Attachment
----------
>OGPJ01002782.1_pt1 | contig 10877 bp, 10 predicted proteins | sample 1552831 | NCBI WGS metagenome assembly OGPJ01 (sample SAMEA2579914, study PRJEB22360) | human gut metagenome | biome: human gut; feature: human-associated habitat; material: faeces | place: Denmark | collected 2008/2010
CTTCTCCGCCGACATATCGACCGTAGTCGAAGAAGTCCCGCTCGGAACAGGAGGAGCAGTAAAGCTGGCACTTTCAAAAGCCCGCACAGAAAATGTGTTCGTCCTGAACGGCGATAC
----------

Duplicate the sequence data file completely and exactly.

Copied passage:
>OGPJ01002782.1_pt1 | contig 10877 bp, 10 predicted proteins | sample 1552831 | NCBI WGS metagenome assembly OGPJ01 (sample SAMEA2579914, study PRJEB22360) | human gut metagenome | biome: human gut; feature: human-associated habitat; material: faeces | place: Denmark | collected 2008/2010
CTTCTCCGCCGACATATCGACCGTAGTCGAAGAAGTCCCGCTCGGAACAGGAGGAGCAGTAAAGCTGGCACTTTCAAAAGCCCGCACAGAAAATGTGTTCGTCCTGAACGGCGATAC